“Only that it is in the centre of Shoscombe Park, and that the famous Shoscombe stud and training quarters are to be found there.”
“And the head trainer,” said Holmes, “is John Mason. You need not look surprised at my knowledge, Watson, for this is a letter from him which I am unfolding. But let us have some more about Shoscombe. I seem to have struck a rich vein.”
“There are the Shoscombe spaniels,” said I. “You hear of them at every dog show. The most exclusive breed in England. They are the special pride of the lady of Shoscombe Old Place.”
“Sir Robert Norberton’s wife, I presume!”
“Sir Robert has never married. Just as well, I think, considering his prospects. He lives with his widowed sister, Lady Beatrice Falder.”
“You mean that she lives with him?”
“No, no. The place belonged to her late husband, Sir James. Norberton has no claim on it at all. It is only a life interest and reverts to her husband’s brother. Meantime, she draws the rents every year.”
“And brother Robert, I suppose, spends the said rents?”
“That is about the size of it. He is a devil of a fellow and must lead her a most uneasy life. Yet I have heard that she is devoted to him. But what is amiss at Shoscombe?”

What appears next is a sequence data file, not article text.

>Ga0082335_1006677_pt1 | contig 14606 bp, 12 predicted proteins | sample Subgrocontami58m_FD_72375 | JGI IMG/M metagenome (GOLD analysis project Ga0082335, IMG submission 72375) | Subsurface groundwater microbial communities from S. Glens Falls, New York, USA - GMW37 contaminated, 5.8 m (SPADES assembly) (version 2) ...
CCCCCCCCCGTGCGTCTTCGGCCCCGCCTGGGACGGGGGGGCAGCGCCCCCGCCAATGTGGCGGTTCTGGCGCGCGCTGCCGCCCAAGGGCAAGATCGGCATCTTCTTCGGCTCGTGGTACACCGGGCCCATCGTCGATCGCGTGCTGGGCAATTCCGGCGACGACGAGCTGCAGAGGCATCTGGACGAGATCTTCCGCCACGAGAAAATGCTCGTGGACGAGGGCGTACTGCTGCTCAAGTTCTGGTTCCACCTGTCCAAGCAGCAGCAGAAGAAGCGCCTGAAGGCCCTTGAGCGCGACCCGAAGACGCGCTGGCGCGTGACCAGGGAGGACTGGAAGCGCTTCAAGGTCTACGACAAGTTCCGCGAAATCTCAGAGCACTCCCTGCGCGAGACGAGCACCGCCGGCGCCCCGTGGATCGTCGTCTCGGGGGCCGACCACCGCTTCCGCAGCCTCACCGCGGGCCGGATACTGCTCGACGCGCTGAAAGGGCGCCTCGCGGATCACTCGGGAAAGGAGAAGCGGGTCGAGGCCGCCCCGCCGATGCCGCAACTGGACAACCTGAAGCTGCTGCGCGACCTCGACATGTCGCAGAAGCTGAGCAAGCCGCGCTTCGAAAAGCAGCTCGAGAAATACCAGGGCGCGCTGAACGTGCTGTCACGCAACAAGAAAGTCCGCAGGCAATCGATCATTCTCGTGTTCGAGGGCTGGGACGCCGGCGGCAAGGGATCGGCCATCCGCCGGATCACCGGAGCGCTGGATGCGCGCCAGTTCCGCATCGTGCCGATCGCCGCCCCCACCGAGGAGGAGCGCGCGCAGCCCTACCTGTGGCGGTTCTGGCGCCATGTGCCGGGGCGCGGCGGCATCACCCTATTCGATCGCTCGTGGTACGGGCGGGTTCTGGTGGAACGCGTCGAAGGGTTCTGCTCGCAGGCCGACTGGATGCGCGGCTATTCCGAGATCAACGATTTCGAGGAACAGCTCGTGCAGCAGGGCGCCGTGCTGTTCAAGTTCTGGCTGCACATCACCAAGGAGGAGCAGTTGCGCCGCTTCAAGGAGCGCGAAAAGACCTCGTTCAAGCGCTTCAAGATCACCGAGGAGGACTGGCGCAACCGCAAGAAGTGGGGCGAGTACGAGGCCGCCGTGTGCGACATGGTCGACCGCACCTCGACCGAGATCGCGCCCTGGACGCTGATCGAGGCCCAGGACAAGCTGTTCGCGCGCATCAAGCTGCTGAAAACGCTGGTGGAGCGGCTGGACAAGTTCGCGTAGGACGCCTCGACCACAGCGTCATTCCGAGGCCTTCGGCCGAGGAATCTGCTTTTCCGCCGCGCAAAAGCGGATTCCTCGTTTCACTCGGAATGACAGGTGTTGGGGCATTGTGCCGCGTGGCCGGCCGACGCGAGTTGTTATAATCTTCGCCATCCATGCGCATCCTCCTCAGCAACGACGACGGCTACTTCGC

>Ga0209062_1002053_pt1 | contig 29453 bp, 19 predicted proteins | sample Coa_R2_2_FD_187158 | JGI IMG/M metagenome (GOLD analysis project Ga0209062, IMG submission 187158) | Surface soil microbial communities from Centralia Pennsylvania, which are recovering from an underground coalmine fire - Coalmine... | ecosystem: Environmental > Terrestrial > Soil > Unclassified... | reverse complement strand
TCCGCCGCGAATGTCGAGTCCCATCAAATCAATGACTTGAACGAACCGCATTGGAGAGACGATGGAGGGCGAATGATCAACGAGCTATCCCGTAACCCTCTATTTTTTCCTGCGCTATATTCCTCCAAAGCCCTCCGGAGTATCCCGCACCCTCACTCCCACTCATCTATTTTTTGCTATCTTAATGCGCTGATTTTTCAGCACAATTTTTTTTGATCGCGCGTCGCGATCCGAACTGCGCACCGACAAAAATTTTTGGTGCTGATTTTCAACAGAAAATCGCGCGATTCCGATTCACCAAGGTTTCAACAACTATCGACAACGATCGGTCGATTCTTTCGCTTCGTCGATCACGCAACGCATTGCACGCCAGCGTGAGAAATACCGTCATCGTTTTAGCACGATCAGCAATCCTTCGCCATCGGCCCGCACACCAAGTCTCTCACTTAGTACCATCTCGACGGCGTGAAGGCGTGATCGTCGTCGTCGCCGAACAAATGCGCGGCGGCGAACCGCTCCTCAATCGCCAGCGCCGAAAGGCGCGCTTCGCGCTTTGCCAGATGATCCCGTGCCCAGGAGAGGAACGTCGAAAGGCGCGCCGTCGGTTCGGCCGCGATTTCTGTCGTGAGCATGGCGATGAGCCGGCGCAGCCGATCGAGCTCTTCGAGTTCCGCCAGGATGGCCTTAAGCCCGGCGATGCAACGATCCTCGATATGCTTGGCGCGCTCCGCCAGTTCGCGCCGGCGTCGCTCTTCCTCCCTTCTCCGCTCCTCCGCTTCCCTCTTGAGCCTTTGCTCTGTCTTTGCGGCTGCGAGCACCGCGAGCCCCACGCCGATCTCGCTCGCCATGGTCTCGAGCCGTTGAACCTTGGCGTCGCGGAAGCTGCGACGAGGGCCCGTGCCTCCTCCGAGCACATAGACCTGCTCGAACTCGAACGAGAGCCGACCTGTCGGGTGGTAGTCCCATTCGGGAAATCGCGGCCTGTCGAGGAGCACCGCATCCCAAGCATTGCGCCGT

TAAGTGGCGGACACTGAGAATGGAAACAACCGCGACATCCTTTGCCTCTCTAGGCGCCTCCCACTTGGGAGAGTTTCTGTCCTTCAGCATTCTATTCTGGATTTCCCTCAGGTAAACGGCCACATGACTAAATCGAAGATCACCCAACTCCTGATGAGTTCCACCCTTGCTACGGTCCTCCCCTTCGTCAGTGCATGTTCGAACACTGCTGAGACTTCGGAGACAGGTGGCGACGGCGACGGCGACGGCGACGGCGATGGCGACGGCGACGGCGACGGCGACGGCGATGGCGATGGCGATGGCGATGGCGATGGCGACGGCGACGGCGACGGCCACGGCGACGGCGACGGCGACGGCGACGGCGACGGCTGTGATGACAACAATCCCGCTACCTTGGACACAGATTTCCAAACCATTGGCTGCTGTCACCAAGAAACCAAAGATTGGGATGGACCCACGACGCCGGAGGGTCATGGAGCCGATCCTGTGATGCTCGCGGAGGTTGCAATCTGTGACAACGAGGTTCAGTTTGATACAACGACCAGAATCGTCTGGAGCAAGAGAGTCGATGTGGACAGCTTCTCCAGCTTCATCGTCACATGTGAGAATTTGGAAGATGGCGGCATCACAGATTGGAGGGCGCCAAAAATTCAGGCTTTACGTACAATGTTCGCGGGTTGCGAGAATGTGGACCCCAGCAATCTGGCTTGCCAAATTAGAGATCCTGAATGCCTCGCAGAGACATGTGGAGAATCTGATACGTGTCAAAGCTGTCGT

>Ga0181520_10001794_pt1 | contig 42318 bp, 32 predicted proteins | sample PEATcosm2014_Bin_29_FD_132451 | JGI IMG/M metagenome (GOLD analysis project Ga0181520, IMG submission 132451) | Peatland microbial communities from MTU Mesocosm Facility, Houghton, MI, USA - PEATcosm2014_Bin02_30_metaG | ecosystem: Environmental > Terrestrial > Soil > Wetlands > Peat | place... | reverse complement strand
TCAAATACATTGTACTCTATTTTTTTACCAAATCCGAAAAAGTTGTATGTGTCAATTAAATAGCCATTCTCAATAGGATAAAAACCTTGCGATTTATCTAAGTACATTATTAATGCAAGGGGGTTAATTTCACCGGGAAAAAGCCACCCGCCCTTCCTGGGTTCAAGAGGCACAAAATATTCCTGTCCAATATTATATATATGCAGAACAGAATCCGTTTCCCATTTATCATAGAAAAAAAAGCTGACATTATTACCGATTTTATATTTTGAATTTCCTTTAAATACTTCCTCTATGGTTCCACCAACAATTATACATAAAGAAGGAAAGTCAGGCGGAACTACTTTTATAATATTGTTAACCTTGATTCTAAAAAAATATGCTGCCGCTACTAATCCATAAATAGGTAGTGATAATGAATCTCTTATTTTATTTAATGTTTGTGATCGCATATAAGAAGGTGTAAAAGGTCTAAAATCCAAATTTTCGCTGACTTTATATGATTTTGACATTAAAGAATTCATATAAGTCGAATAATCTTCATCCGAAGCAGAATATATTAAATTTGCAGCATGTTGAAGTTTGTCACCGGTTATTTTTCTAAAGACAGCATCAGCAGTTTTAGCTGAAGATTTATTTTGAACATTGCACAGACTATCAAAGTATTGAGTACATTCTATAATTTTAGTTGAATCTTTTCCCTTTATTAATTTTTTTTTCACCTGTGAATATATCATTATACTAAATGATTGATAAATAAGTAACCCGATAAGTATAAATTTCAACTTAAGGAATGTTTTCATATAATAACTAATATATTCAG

“Ah, that is just what I want to know. And here, I expect, is the man who can tell us.”
The door had opened and the page had shown in a tall, clean-shaven man with the firm, austere expression which is only seen upon those who have to control horses or boys. Mr. John Mason had many of both under his sway, and he looked equal to the task. He bowed with cold self-possession and seated himself upon the chair to which Holmes had waved him.
“You had my note, Mr. Holmes?”
“Yes, but it explained nothing.”
“It was too delicate a thing for me to put the details on paper. And too complicated. It was only face to face I could do it.”
“Well, we are at your disposal.”
“First of all, Mr. Holmes, I think that my employer, Sir Robert, has gone mad.”
Holmes raised his eyebrows. “This is Baker Street, not Harley Street,” said he. “But why do you say so?”
“Well, sir, when a man does one queer thing, or two queer things, there may be a meaning to it, but when everything he does is queer, then you begin to wonder. I believe Shoscombe Prince and the Derby have turned his brain.”
“That is a colt you are running?”